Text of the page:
Toronto city workers begin voting on strike mandate today
Inside, outside workers to vote on giving leadership power to impose work stoppage
Toronto's two biggest municipal union locals are asking their members to support a strike should ongoing contract negotiations with the city go sour.
In a letter to members, the leadership of Canadian Union of Public Employees (CUPE) Local 79 says support is needed "for a strike mandate that includes a whole range of actions to push back the city's concessions."
The letter adds that the city is proposing contracts that will leave members "threatened with more cuts, all to help pay for the city's financial mismanagement."
CUPE Local 79 members will decide whether to give leadership a strike mandate on Saturday while CUPE Local 416 members will vote next Tuesday and Wednesday.
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Contracts with CUPE Local 416, which represents 6,000 of the city's outside workers, and CUPE Local 79, representing 20,000 inside workers, both expired on Dec. 31.
The issues for the union, according to CUPE 79, are the following:
- Deeper cuts to sick pay and benefits — compared to other city employee groups.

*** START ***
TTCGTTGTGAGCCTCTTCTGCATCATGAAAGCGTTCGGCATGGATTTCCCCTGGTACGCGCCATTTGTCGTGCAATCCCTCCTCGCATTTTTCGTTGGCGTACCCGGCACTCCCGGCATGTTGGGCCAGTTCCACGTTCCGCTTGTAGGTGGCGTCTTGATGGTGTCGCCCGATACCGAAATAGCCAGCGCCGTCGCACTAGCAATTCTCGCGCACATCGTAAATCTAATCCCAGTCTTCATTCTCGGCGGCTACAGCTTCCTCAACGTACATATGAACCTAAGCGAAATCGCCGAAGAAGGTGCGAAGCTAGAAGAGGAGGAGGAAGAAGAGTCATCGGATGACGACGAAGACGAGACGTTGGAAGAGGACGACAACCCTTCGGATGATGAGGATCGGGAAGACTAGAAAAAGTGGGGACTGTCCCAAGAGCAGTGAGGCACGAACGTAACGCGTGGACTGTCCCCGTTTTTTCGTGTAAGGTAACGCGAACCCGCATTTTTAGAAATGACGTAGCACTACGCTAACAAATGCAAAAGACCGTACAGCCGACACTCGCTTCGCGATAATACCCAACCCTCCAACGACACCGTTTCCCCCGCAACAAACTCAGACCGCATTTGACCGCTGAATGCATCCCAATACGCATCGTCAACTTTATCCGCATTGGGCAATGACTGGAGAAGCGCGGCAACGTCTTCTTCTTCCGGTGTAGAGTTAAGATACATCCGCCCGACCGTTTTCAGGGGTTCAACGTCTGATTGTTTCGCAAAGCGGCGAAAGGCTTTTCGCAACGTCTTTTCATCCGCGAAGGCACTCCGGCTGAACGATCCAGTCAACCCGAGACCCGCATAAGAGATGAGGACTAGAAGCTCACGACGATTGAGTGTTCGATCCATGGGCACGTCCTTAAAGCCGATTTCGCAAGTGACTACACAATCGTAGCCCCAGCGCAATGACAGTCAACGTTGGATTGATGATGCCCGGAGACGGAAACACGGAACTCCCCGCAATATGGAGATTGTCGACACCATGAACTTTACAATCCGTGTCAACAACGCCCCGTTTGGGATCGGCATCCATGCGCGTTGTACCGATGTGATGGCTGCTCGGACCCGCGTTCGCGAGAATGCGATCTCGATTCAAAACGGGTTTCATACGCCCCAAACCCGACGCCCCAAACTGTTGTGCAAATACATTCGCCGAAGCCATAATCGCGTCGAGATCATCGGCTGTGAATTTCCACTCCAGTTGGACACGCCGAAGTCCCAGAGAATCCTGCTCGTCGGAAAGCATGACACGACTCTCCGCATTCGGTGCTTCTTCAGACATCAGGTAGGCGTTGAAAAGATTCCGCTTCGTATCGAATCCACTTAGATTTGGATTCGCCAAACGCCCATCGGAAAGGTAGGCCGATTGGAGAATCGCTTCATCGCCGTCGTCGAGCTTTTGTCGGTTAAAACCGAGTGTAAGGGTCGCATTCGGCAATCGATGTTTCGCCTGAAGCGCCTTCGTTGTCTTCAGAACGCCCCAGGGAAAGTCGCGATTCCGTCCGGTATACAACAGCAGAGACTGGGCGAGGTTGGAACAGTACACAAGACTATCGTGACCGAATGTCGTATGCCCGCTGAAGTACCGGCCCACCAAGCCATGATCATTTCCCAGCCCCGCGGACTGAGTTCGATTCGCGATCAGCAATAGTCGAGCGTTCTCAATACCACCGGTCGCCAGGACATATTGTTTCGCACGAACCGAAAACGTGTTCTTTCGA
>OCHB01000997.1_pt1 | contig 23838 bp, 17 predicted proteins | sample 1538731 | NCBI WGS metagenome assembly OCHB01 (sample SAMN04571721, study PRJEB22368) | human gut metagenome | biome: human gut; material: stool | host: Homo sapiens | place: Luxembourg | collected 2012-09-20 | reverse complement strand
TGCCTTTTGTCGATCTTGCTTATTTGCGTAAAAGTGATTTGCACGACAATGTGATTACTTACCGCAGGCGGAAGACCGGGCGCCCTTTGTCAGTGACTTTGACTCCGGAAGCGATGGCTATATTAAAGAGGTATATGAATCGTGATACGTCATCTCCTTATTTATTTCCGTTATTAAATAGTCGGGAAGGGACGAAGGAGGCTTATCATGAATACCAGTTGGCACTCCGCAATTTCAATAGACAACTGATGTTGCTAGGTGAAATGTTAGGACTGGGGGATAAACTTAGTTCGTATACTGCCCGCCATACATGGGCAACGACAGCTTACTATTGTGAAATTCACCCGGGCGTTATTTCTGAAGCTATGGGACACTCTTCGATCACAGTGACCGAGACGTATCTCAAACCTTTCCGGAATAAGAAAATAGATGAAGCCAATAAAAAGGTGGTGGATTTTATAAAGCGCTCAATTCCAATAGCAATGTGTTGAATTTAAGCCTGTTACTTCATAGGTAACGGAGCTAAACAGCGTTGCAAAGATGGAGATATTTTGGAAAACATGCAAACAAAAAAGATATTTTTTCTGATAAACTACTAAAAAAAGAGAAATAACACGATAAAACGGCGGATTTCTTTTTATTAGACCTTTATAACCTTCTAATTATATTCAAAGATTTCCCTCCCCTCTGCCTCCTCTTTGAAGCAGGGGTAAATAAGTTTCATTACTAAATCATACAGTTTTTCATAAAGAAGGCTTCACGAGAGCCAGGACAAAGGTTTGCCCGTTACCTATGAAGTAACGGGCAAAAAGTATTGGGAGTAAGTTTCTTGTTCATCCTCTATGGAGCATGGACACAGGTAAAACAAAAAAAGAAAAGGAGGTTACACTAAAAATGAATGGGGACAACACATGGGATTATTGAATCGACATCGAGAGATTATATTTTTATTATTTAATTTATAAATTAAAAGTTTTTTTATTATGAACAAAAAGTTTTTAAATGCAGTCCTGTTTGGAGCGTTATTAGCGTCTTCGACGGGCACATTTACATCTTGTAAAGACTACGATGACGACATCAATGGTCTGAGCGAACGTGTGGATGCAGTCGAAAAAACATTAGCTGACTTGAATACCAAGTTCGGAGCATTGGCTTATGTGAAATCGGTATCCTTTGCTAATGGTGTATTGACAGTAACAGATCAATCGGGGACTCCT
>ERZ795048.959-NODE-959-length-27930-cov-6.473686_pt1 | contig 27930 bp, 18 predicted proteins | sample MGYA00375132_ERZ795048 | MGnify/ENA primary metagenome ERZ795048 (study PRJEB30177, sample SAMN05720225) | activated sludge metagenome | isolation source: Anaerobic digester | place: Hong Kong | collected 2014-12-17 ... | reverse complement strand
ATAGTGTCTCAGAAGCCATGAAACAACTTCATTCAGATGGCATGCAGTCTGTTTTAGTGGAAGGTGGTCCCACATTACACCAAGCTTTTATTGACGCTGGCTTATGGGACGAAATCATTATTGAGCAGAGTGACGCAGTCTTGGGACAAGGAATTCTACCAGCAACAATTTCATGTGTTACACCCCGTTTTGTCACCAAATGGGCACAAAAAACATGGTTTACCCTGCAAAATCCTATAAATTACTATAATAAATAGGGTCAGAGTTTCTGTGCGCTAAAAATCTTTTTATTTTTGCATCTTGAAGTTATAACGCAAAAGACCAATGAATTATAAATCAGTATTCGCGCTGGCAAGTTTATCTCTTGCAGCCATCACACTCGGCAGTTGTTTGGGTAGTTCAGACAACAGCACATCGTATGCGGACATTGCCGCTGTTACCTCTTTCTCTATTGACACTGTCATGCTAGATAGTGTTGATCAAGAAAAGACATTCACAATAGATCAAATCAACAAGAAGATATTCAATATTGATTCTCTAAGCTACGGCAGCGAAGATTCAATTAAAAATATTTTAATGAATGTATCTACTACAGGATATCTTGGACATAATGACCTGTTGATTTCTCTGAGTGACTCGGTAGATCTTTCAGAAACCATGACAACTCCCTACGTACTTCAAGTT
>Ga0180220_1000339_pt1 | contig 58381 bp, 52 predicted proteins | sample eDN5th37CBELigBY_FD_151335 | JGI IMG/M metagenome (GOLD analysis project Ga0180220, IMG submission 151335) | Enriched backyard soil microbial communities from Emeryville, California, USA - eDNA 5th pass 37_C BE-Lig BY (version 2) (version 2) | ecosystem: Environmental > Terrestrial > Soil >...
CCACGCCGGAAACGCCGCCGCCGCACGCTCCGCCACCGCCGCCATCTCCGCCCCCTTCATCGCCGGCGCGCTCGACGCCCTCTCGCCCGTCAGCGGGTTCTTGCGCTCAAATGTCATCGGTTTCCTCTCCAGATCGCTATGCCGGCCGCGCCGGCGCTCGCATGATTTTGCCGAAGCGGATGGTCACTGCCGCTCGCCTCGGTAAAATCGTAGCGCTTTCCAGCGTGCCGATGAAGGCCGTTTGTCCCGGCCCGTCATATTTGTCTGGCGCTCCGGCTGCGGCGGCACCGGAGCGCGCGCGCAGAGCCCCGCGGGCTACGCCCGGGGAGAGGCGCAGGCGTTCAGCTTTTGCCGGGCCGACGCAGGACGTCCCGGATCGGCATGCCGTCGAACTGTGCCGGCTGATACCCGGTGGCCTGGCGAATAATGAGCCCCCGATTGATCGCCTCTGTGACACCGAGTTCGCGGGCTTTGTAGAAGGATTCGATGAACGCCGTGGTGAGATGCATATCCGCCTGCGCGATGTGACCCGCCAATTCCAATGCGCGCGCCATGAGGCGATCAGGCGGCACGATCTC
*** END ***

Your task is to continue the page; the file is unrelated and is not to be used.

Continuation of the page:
- Even less stability in shifts and hours of work.
- More members stuck in part-time jobs with little chance to move to full-time.
- More full-time jobs turned into part-time jobs, with fewer benefits.
The city has refused to publicly discuss the negotiations and has already sought an outside conciliator to help move along its negotiations with CUPE 416.
Union leadership is now asking its members for permission to carry the weight of a potential strike to the bargaining table.
"There is a concern that they may try an aggressive approach so we are very eager to sit down and talk to members and ensure they are engaged in the process," said CUPE's Katrina Miller.
However, seeking a strike mandate doesn't mean a strike is imminent. A formal impasse that would set the clock ticking on a possible work stoppage is still weeks away.
"A strike mandate being sought by unions is a standard part of the collective bargaining process," said Mayor John Tory.
Strike is 'last resort'
Tory recognizes this round of negotiations will be difficult. The first term mayor is wrestling with a number of initiatives that continue to put great pressure on the city's capital and operating budgets.
"We have some realities we have to face here at the city hall with respect to finances." Tory said. "Those are the things that come up at the bargaining table."
At the same time, both sides say they want a deal and nobody wants to be associated with a possible lockout or strike.
"It's always our last resort," said Miller. "Right now, we don't see that in our future. What [we] see is our goal of bargaining a fair deal," she added.
"This mayor as well will be impacted if there is a strike, there is no doubt about that," said Coun. Janet Davis, a member of the city's employee and labour relations committee. "So I'm sure Mayor Tory will be looking to negotiate and reach settlements with our unions."